Here we go again, another tech bubble is expanding like a supernova and the financial media is declaring (as it does during every bubble) “this time it’s different.” File Tech Bubble 2.0 under memories are getting shorter or this time is never different:
The “Uber of dog-walkers” is worth a cool $1 billion pre-IPO. Or maybe it’s the AirBNB of dog-walkers, but who cares? Just as any company with no hope of profits skyrocketed once it put blockchain or crypto in its name during the cryptocurrency mania of late 2017, now calling a dead-on-arrival start-up “the Uber of….” is enough to justify a billion-dollar valuation.
A scooter-rental company in a very crowded field of never-will-be-profitable scooter start-ups is worth a cool $1 billion–but heading to a $10 billion valuation because… well, it’s the Uber of scooters.
Meanwhile, Uber and Lyft will never be profitable because their market is already commoditized. Companies only generate billions of dollars of profit when they scale up within a moated sector to become a quasi-monopoly with pricing power and the ability to buy up or crush any competitors. Without a defensible quasi-monopoly, margins are low and pricing power is zero.
The truth is neither Uber nor Lyft will ever be profitable: their fixed cost structure is high, their pricing power is essentially zero and there is no way to establish a quasi-monopoly in a sector with a wide range of commoditized competing transportation options.
The cost of operating a very complex vehicle will never be near-zero, and neither will the liability. Many other transport options will always be available to customers, starting with walking, public transport, biking, arranging a ride with a friend and the “black market” ride-sharing options that are inevitably arising to cut out Uber’s fee.
Then there’s Apple, now north of $200 a share again despite a deterioration of their core profit center and the absurdity of their “strategy” of entering low-margin commoditized sectors already dominated by entrenched competitors: payments (banking) and content creation and subscriptions.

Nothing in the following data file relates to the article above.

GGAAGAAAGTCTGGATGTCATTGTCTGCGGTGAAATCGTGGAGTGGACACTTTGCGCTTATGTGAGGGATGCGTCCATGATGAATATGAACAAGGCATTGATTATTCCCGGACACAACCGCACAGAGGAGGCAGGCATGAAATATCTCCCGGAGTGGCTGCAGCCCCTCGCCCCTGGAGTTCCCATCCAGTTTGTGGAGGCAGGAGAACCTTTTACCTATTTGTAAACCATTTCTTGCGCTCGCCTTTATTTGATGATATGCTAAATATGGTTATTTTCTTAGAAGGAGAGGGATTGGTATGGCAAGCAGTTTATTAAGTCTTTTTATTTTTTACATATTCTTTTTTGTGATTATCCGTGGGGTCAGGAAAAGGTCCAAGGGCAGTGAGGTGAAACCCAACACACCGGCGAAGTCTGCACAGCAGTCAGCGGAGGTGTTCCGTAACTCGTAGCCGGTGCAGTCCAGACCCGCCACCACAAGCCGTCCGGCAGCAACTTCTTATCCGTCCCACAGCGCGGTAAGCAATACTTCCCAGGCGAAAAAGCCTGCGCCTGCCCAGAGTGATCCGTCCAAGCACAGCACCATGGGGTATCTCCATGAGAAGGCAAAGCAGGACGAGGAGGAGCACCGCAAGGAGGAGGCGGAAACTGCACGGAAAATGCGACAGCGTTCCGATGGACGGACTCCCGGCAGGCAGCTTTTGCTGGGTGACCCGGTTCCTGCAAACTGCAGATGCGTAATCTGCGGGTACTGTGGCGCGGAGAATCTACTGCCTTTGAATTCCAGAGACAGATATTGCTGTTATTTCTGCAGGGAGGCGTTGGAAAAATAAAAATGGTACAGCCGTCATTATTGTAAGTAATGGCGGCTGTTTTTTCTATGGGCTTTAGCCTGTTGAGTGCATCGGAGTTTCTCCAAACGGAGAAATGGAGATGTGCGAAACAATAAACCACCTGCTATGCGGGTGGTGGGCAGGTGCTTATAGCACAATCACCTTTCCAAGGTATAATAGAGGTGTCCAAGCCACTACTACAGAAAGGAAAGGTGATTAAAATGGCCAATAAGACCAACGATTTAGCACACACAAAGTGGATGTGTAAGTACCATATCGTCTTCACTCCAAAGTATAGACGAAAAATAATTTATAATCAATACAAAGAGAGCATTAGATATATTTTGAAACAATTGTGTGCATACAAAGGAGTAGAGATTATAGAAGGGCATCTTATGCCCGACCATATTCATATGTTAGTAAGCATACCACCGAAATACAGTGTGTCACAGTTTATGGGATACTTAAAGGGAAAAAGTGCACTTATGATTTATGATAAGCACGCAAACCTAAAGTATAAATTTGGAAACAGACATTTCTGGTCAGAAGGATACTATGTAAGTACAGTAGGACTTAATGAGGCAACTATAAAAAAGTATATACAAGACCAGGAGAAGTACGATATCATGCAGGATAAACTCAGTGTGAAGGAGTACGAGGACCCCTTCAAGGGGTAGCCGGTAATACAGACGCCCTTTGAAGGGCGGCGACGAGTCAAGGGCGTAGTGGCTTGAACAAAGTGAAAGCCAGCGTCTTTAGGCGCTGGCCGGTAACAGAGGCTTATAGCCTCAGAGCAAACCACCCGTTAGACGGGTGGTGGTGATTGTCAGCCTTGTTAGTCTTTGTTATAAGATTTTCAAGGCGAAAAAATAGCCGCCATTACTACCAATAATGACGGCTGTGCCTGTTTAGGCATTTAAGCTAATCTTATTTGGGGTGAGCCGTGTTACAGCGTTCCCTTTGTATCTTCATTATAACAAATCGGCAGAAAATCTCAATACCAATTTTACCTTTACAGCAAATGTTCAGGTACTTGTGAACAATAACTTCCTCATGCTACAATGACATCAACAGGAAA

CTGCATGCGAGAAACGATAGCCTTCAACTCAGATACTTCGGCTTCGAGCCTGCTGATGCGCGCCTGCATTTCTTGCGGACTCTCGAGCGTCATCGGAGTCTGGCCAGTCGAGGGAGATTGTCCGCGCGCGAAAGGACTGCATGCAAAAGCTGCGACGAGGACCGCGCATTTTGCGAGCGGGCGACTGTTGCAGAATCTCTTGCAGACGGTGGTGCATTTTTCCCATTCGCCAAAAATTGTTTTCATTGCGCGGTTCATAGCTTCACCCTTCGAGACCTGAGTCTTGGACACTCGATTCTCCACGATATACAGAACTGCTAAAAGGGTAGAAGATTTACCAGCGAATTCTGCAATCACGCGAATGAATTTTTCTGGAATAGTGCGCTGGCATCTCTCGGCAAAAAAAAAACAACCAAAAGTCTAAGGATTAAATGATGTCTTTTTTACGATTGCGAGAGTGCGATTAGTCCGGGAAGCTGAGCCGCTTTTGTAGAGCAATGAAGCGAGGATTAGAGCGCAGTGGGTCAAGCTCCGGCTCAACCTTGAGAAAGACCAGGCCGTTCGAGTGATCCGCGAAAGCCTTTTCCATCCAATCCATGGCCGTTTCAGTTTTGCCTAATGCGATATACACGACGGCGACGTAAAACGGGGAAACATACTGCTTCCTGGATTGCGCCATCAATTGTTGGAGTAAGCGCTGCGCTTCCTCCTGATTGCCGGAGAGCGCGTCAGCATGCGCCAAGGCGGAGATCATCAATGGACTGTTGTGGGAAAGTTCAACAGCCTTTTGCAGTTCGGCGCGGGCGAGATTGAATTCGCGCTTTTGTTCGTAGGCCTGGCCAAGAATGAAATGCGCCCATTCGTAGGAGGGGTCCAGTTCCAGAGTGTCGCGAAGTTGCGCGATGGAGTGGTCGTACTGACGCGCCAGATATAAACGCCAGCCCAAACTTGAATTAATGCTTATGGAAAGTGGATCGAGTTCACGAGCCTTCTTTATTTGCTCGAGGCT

Apple is slashing iPhone prices in weakening markets, and those discounts come right off the bottom line. Then there’s the cratering of iPhone sales in China, previously a bright spot, and Apple’s continuing dependence on iPhone margins for its massive profits.
If it were any company other than Apple, this doomed-to-low-or-no-profit “strategy” of entering low-margin commoditized sectors would be correctly derided as delusional for these fundamental reasons:
1. The “services” Apple is entering are commoditized and extremely competitive, markets in which it has very little proprietary territory to defend. Payment systems and credit cards are commoditized markets: there is very little differentiating the options and the host of competitors is expanding rapidly.
2. Many competitors are well-funded and experienced in maintaining customer loyalty. Payment systems and credit cards aren’t a sideline as they are for Apple; these are the banks’ bread and butter and they will not make it easy for Apple to carve off a proprietary territory.
3. Commoditized products and services have low profit margins. Apple generated its tens of billions of dollars in profits by reaping extraordinary margins; those margins cannot be transferred to commoditized services.
4. The content creation and delivery sector is also commoditized and fiercely competitive. There is very little to differentiate the services, near-zero scarcity value to Apple’s offerings, and as the global recession deepens, consumers will be paring back their subscriptions, not adding them. There is quite a lot of free content out there and those on a budget have many options–for example, ignoring a few ads and getting content without paying any subscription to anyone.
Laughably, the financial media is claiming “this time it’s different” because the companies doing IPOs are “older and bigger.” Right, which means their losses are correspondingly gargantuan and if they were actually in a profitable business, they’d already be profitable.
But instead, the losses pile up and the doses of Delusionol(tm) required to believe “this time it’s different” are becoming dangerous. The money managers hooked on Delusionol(tm) also believe they have the magical ability to sell all their tech stocks at the very top, before they crash to reality-based valuations.
Delusionol is a parody. It is not a real drug.
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